A fire door is the door component of a fire rated assembly. They are required in many areas of commercial buildings to protect occupants, block the spread of flames and smoke, and minimize the overall property damage that can occur during a fire. Fire rated doors are built and tested to withstand the heat, smoke, and flames of a roaring fire while also providing a means of escape. However, the fire door alone does not offer fire protection – it is the fire door assembly (fire door, frame, hardware, glass, etc.) that when used together offers fire protection. If one component of the opening is not listed for use as part of the fire door assembly, the entire assembly is void of its fire-resistance rating.
Fire Door Ratings & Types
Fire doors are rated in terms of minutes/hours; the fire rating defines how long the assembly was tested to withstand a fire. Some common fire door ratings are 20, 45, 60, 90, and 180 (minutes). The fire rating required depends on the adopted building codes and the location of the door opening. Fire doors are typically rated less than the wall itself (ex. a 4-hour wall gets a 3-hour door assembly) since the door does not carry a fuel load such as artwork, adjacent furniture, etc.
Fire rated doors and frames are available in many types including wood, hollow metal, and specialty products such as FRP (Fiber Reinforced Polymer). Some door types, such as wood doors, also require intumescent seals either built into the door edge or supplied as a separate item that attaches to the fire door frame.
Fire Rated Door Requirements
Fire doors are required in certain wall types as dictated by local, state, national, and international building codes (ex. IBC, NFPA 101). You can typically find fire rated doors in fire walls, fire barriers, fire partitions, and smoke barrier walls. Building codes outline the mandated fire resistance rating of the fire door assembly based on the type of space and occupancy. All fire door assemblies must be tested using the appropriate standard and installed according to NFPA 80.
Fire door assemblies must be self-latching and self-closing (either with a self-closing device or automatic closing device) – if a door is not closed and latched, it cannot protect against fire dangers. To meet code, fire doors must not be locked from the egress side, blocked, or held open mechanically. However, they may be held open with door holder/release devices that are connected to the building’s fire alarm or smoke detection system to close when a fire is detected. When panic hardware is needed on a fire rated door, it must be listed as fire exit hardware – fire exit hardware has a panic rating and a fire rating whereas the non-fire rated version only has a panic rating. Clearances between the perimeter of the door and frame, and between the door and finished floor are also important to stop the spread of fire and smoke and must not exceed the maximum gap sizes as defined in NFPA 80.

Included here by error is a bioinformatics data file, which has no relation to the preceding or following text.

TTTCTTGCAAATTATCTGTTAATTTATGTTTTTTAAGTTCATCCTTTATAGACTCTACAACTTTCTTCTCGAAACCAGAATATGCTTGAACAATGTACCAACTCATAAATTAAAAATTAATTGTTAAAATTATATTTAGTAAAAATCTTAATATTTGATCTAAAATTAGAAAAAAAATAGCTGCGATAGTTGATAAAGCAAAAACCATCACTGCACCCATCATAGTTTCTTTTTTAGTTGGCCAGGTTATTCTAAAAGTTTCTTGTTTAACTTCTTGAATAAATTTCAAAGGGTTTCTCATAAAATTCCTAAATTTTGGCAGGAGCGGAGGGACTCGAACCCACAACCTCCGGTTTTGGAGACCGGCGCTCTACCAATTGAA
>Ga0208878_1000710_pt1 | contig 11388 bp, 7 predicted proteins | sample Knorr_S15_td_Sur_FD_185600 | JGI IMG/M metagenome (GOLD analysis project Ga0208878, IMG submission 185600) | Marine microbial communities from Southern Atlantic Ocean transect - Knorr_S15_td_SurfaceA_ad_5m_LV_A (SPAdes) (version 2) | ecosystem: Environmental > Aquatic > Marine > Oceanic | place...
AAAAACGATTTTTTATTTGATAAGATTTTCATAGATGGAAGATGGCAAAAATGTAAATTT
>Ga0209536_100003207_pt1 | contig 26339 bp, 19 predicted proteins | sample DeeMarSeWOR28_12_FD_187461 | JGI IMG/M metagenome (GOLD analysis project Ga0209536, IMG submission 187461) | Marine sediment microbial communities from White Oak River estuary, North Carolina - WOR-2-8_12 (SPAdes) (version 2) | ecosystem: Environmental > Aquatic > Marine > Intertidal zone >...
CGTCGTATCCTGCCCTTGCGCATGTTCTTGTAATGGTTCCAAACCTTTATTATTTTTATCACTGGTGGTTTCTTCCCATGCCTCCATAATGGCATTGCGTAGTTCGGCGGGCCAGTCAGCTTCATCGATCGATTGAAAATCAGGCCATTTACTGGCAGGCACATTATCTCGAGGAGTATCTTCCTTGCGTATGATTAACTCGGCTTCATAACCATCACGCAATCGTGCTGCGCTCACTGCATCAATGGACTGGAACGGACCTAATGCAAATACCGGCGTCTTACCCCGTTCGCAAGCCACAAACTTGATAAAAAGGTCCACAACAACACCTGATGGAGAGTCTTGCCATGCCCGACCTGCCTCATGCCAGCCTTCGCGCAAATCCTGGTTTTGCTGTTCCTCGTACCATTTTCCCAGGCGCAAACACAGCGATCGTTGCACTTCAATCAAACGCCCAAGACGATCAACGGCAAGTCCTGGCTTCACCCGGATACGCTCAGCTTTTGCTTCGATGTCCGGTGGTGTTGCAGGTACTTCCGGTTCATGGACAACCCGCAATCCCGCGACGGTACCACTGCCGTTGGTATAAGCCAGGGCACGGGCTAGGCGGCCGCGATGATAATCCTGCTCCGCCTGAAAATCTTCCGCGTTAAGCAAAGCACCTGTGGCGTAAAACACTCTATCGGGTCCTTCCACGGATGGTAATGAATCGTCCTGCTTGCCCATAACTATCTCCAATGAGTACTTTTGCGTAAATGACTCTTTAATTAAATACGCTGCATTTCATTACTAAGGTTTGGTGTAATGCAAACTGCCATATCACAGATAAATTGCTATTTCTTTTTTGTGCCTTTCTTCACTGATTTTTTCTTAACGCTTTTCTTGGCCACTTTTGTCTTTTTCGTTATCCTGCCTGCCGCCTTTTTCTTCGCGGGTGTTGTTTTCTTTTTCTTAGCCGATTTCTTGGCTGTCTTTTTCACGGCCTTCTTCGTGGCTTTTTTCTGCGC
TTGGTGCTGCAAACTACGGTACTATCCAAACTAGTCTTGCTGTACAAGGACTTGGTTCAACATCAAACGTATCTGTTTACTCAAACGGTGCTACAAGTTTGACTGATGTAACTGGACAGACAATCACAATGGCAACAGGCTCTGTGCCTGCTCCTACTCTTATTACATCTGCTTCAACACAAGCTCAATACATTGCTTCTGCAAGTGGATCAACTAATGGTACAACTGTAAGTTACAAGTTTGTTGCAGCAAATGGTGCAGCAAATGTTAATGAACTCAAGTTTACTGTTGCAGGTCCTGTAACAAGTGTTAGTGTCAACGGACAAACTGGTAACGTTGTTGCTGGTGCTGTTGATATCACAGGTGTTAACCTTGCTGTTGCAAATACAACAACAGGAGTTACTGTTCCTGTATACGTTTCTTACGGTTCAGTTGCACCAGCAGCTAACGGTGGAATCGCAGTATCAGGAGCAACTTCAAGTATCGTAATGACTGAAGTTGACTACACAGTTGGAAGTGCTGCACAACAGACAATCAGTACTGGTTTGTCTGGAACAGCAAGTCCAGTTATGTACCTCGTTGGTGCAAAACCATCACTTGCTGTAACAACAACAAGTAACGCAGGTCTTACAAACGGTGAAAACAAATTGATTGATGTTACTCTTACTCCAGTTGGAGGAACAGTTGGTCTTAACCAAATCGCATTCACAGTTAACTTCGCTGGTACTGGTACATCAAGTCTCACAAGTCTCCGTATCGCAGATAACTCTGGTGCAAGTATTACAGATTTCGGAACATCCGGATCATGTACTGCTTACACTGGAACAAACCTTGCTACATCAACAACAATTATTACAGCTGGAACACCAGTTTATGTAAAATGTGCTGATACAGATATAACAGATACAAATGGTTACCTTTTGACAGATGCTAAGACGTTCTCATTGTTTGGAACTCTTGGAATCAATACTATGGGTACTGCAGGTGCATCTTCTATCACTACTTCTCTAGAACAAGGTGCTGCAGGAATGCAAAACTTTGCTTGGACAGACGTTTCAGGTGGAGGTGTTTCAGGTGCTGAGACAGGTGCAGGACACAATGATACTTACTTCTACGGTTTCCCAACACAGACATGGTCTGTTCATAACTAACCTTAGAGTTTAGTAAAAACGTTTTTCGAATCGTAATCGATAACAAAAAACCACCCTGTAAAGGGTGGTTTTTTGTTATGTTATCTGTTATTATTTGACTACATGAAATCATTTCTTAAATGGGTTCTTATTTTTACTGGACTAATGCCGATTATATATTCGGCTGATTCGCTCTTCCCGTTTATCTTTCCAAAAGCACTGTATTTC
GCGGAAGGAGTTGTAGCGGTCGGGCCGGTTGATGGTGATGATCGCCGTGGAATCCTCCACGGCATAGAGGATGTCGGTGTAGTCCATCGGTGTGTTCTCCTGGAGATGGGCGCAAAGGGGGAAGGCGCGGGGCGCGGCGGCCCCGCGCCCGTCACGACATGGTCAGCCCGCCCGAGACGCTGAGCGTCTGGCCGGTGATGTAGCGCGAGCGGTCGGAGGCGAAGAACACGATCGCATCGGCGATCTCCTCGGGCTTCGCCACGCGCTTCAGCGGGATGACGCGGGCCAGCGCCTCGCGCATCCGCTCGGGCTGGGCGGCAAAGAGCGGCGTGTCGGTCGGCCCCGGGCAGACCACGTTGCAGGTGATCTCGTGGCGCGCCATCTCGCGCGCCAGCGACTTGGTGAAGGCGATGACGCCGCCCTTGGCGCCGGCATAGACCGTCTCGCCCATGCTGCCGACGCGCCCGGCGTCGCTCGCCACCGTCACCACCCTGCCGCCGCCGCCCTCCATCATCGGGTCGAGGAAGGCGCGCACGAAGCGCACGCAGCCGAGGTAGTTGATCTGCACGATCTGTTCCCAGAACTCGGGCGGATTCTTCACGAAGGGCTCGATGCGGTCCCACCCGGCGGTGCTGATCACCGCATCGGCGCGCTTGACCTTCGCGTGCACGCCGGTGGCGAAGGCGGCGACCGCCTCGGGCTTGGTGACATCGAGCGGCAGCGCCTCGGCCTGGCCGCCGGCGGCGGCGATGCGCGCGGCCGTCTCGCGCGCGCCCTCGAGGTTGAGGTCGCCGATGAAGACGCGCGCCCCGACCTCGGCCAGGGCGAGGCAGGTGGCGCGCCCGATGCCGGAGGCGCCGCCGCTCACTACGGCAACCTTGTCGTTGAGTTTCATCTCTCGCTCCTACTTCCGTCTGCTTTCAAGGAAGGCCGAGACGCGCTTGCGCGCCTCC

Surface Requirements for Fire Doors
You can identify a fire door assembly by the physical labels that are required to be attached to the door and frame. The labels provide specifics, including the name of the third party testing agency, the manufacturer’s name or a code that can be traced back to the manufacturer, the criteria to which the door was tested, the rating duration, and in some cases the degree of temperature rise transmission (at 30 minutes). If the label is removed for any reason, the fire protection rating is void.
Fire rated door assemblies also cannot be decorated because decorations add a fuel load (combustible product), which contributes to the assembly failing before the designated rating period. Informational signage can be applied to the door if it does not contribute to the growth of a fire. Based on the 2019 edition of NFPA 80 and earlier, the signage on the door must be applied using adhesives (no screws or nails) and cannot exceed 5% of the door’s face.
There are slight changes to these requirements in the 2022 version of NFPA 80, but those changes will not be enforceable until the local building codes or model building codes (IBC, NFPA 101, etc.) are updated to include this version. Check out Lori Greene’s blog, iDigHardware, to learn about these changes.
Fire Door Inspections
Because they are a key component to a building’s passive fire protection system, the model building codes require fire rated doors to be inspected at least once a year in accordance with NFPA 80. For more information about inspections, check out our Fire Door Inspections page.
When it comes to doors, frames, hardware, security systems, and more, LaForce is your one-stop shop for high-quality products and services. We can even supply fire rated door assemblies that fit your needs and help you make sure your fire door fits the code requirements. Whether you’re constructing a building from the ground up or taking on a remodel, contact our experts to help you make sure your commercial building is as safe as possible. Contact us today – we would love to hear about how we can help you on your next project!